has furthered its quest for a partner,
hiring Goldman Sachs to explore strategic options including a merger.
said the investment bank is expected to assist United assess the value of its domestic and international holdings, advise it on sales or purchases of domestic or international routes, and scout for mergers.
Shares of United's parent,
, were trading at $28 on Monday, up 18 cents, or 0.7%. The shares have fallen nearly 30% since they began trading at $40 after the airline emerged from bankruptcy protection in February. During the same period, the Amex Airline Index has been flat.
United CEO Glenn Tilton has long been a public advocate of airline consolidation but has offered few specifics beyond noting that United is interested. United has apparently conveyed that interest to both
Delta Air Lines
CEO Doug Parker contacted Delta last month to express his interest in a merger, US Airways said the call was prompted by reports that other airlines had contacted Delta earlier, though it has not specified the airlines.
United apparently contacted Continental regarding the possibility of a merger, industry sources told
this spring. A likely scenario for a United-Continental merger would be a combined airline run by Continental's management, resembling the 2005 takeover of US Airways by the far-smaller America West Airlines that Parker headed.
Former Continental CEO Gordon Bethune recently discussed the possibility with the
. "Continental would be the management team, obviously, because they've got the expertise and the track record investors would like and employees would bet on," Bethune told the newspaper.
Such a merger would combine compatible route systems, Bethune said. United has a strong hub in Chicago, a strong presence on the West Coast, access to London's Heathrow Airport and a strong Asian route system. Continental has strong hubs in Newark and Houston, the second-largest market share in Latin America and "the best European connections out of New York," Bethune said, adding: "You put these two companies together, it's called checkmate."
The Consolidation Road
The extent of merger speculation in the airline industry is at a relative high, partially because of the continuing bankruptcies of Delta and
. US Air's Parker, who along with Tilton has been a vocal proponent of consolidation, said in July that he was obliged to consider a merger because bankruptcy provides an opportunity to shed airplane leases and other assets.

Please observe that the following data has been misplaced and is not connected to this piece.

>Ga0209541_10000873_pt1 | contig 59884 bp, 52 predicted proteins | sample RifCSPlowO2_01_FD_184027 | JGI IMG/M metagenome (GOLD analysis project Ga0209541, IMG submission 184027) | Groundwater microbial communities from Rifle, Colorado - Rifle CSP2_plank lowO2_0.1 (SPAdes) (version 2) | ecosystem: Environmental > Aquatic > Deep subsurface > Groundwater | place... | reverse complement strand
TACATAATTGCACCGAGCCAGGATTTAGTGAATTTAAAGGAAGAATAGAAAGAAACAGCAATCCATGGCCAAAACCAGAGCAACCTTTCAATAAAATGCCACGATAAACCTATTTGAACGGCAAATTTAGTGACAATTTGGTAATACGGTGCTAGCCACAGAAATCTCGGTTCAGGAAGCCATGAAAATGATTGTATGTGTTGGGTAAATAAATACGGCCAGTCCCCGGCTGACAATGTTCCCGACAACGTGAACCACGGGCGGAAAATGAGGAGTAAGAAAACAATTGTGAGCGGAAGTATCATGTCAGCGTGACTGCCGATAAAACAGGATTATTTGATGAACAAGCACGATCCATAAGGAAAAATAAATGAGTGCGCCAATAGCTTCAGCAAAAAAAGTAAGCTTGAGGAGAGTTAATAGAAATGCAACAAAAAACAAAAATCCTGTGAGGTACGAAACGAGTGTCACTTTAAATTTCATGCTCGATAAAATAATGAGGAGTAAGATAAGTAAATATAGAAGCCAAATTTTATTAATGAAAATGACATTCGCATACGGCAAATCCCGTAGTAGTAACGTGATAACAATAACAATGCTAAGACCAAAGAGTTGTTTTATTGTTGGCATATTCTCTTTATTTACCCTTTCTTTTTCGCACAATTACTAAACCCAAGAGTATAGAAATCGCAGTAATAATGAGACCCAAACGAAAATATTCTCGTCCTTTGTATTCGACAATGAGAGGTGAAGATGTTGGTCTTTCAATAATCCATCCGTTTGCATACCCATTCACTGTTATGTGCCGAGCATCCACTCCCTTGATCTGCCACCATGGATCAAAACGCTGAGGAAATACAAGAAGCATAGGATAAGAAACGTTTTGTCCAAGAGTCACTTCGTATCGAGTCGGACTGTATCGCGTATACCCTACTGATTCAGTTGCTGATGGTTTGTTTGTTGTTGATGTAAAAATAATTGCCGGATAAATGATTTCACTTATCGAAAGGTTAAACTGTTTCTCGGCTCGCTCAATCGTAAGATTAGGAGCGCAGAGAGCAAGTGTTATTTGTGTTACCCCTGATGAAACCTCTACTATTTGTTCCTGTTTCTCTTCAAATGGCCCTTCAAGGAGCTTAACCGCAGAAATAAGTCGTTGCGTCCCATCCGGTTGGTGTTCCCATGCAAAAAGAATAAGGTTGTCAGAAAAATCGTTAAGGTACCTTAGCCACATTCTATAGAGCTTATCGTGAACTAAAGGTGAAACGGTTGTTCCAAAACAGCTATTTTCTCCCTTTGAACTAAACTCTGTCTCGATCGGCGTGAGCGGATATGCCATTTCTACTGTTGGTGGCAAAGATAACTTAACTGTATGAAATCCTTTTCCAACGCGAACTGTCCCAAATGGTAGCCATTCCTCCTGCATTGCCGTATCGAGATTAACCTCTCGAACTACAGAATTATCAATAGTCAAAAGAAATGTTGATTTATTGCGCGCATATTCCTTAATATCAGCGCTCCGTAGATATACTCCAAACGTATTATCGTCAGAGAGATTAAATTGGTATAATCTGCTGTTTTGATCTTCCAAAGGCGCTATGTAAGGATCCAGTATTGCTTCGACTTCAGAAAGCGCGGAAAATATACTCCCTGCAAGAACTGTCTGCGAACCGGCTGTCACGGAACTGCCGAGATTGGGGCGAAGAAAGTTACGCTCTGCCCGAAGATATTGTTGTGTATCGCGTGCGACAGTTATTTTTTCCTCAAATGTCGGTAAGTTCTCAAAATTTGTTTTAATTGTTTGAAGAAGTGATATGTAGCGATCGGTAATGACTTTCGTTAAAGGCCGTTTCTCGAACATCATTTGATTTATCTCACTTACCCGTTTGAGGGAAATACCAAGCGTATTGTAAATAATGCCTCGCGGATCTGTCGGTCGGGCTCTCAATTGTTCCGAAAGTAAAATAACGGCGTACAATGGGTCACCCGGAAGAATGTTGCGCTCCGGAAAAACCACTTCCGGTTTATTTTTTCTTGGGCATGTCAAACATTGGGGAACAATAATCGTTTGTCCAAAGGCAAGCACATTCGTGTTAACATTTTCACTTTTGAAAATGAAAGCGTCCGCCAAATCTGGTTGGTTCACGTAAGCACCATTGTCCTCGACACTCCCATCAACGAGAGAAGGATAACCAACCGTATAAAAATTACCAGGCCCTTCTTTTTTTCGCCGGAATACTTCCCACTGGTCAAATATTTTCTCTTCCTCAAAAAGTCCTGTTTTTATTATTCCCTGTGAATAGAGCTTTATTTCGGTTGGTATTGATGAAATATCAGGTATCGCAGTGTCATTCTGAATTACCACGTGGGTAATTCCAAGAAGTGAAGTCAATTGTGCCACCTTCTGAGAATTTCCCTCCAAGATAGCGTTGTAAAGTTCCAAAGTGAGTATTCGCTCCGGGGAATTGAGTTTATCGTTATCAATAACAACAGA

Parker has not contacted Northwest, however. Delta and Northwest both have said they are committed to emerging from bankruptcy next year as standalone airlines.
The barriers to airline mergers are high, primarily because such mergers rarely succeed. Mergers between Pan American World Airways and National Airlines in 1980, USAir and PSA in 1988 and USAir and Piedmont in 1989 and
and TWA in 2001 were all considered to be failures. The integration of cultures, workforces and fleets all provide huge stumbling blocks.
So far, the 2005 US Airways/America West deal appears to be an exception. Aviation consultant Robert Mann notes that a United/Continental deal could follow a similar template. "Continental has many of the same attributes as America West, in that they smart managers, a low-cost network structure and they know how to make things work," he says.
Additionally, the US Airways deal provided an opportunity for Bruce Lakefield, an executive from outside the airline industry who made needed changes at the airline, to step aside and let a relatively young industry veteran step in with his management team. Similarly, a United/Continental deal "could be the Glenn Tilton retirement program," Mann said.
During a 32-year-career at Chevron Corp., Tilton helped oversee the $35 billion merger between Texaco and Chevron in 2001. The Crain's
article noted that hiring Goldman reunited Tilton with James Sprayregen, who was a trusted advisor and United's lead council during the airline's 38 months in bankruptcy. Sprayregen recently left his Chicago law firm to head Goldman's restructuring practice.
In a recent report, Cathay Financial analyst Susan Donofrio said two events could stimulate mergers later this year. One is that Delta and Northwest are finalizing their bankruptcy plans, while the other is that an Open Skies treaty could be approved, prompting global antitrust immunity applications and consolidations associated with them.
Donofrio said combination possibilities include Delta with Northwest, United with Continental, and
. Additionally, she said that
and US Airways are also potential merger partners for various carriers.